Looking at the progress of these models, we can say that both PBs and SFBs have shown progress in achieving their objectives. But if we intend to make a real move ahead on the inclusion front, PBs will have to play a larger role. They are digital, have access to a large customer base, and operate at about a tenth of traditional banks’ cost of servicing.
However, to realize their full potential, they need certain structural interventions:
1) Liabilities: PBs can take deposits only up to ₹1 lakh, which limits their ability to augment profit that can be further deployed to enhance efficiencies. Also, for a few segments, such as self-help groups and MSMEs, the savings account limit blocks the adoption of highly-accessible bank accounts. Since the model has matured, it would be prudent to enhance the deposit limit to ₹5 lakh and benchmark it to Deposit Insurance and Credit Guarantee Corporation limits.
Also, MSMEs are rapidly formalizing, an outcome of policy reforms. PBs could offer a differentiated current account, with limits adequate for small business needs. This would enable them to impact the informal economy for the better.
Further, Banking Correspondents (BCs) are a critical link in driving financial inclusion. However, the financial viability of rural BCs is a key issue. PBs could offer low-value and simple fixed or recurring deposit products and sell to consumers through their BC distribution network, thus improving their viability.
2) Assets: Currently, there is no national-level lender with the risk appetite for thin-credit consumers. PBs can evolve new micro-lending models through their BC networks and mobile apps and create an alternate credit score for these consumers. However, for them to profitably provide credit to underserved customers, micro-lending and the enhancement of their liability franchise need to go together. This has the potential of moving a large number of micro-enterprises into the formal economy.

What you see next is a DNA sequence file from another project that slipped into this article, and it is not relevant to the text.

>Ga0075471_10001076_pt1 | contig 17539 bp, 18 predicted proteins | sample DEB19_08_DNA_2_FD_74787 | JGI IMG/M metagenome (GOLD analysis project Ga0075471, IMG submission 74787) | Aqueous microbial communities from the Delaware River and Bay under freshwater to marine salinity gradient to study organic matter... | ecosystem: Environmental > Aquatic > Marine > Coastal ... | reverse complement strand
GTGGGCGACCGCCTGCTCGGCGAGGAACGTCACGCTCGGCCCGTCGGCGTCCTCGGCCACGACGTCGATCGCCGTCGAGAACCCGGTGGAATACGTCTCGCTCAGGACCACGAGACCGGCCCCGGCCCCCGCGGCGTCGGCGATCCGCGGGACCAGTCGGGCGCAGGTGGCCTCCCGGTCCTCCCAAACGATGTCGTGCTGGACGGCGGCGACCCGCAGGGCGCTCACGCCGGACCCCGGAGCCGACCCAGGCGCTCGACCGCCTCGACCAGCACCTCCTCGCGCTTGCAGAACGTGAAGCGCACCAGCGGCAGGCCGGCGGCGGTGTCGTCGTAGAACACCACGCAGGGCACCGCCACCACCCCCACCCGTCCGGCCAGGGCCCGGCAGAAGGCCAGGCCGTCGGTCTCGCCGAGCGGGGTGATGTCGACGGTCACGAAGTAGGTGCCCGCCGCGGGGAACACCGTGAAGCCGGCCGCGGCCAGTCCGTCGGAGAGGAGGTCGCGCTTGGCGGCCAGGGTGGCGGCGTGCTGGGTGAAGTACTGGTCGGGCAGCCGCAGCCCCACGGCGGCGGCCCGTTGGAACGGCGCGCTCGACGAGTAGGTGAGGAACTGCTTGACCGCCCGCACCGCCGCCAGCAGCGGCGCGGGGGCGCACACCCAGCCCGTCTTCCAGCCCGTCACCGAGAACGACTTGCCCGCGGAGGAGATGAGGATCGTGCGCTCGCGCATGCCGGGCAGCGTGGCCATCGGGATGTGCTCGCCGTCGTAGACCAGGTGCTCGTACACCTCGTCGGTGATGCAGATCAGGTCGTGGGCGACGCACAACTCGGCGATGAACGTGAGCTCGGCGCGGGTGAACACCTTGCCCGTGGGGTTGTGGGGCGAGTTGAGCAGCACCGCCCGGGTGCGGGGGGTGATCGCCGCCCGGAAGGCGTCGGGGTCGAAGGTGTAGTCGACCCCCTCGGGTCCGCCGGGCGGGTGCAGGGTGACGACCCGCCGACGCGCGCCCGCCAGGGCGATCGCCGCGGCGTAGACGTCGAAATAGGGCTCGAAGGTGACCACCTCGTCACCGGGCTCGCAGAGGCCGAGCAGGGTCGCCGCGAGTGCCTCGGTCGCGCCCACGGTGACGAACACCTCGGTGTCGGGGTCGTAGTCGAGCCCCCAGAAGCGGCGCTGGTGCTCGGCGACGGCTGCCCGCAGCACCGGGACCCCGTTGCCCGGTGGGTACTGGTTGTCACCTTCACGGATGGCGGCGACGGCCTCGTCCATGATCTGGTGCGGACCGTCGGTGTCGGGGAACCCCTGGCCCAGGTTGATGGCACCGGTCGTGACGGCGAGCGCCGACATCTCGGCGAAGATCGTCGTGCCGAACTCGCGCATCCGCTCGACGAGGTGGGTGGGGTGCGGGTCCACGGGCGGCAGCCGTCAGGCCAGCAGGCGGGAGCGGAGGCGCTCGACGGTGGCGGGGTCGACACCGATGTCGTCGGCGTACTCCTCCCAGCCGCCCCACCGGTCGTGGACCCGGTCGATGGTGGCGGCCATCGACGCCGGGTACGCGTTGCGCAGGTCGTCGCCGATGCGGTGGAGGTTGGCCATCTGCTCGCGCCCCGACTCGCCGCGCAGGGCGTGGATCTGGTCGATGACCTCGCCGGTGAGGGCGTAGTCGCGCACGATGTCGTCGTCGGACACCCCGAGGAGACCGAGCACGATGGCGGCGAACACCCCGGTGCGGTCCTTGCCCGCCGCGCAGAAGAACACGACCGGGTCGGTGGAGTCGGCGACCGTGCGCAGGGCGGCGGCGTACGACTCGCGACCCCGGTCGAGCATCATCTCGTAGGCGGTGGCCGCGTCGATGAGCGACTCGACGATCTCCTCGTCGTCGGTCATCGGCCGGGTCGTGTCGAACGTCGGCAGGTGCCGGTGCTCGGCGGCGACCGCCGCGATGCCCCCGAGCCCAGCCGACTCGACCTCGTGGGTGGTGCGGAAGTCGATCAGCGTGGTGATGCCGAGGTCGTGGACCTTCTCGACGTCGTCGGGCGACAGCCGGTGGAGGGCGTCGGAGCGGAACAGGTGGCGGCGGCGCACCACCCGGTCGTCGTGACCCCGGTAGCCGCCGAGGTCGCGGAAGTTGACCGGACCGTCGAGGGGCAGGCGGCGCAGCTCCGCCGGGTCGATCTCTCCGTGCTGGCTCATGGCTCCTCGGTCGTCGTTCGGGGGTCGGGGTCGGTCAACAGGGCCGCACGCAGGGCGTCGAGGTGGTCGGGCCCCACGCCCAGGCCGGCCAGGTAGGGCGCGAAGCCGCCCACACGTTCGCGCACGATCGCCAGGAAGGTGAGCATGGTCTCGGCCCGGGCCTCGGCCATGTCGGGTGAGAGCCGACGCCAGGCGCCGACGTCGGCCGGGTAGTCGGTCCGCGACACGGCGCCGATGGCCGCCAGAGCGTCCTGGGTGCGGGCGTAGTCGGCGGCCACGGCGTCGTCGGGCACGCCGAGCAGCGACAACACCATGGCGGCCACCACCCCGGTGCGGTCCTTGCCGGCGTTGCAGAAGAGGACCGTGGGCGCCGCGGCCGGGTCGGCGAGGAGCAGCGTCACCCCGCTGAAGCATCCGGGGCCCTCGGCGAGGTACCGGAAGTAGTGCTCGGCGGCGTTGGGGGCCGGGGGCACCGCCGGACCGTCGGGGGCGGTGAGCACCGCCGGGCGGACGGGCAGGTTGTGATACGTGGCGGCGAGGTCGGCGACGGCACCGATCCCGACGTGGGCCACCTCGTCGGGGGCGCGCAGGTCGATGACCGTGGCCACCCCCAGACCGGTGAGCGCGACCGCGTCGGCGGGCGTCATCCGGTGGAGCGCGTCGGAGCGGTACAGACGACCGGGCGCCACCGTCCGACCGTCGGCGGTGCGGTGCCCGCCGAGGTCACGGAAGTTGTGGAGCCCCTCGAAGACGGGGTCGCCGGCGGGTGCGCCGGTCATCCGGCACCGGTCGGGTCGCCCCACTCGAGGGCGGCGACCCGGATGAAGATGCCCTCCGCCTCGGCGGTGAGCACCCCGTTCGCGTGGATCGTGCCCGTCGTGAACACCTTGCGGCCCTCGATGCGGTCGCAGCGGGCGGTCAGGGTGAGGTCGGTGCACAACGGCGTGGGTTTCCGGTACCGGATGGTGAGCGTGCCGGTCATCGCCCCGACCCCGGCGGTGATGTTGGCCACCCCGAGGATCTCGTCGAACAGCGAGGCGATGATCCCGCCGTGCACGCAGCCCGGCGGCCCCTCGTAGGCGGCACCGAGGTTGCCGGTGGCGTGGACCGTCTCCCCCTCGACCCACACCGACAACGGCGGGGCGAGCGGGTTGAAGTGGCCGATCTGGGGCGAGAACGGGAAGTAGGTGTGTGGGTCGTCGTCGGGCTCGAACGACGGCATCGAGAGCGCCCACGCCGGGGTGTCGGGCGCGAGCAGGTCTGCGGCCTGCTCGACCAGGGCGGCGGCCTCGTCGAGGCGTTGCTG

Allowing micro-lending by PBs could be a starting point. Thereafter, regulators may consider a transition path for them to become SFBs, or even Universal Banks.
3) PBs have an edge in technology and reach, while traditional players have a trust legacy. For collective impact on inclusion, two options can be evaluated with safeguards in place.
One, PBs could co-originate loans with traditional institutions so that capital requirements are shared. Two, they can originate credit and allow it to mature, or securitize and turn it into a market-linked instrument. This could accelerate credit formalization.
We must remind ourselves that there is no one-size-fits-all solution to achieve complete financial inclusion for the diversified needs of our people. Policymakers have worked for years on a framework to financially support the country’s weaker sections. The time to harness those efforts has come. An enabling framework needs to be in place. Payments Banks, in particular, have the potential to bridge India’s financial inclusion gaps.
Subhash Sheoratan Mundra is former deputy governor of the Reserve Bank of India and independent director of Airtel Payments Bank.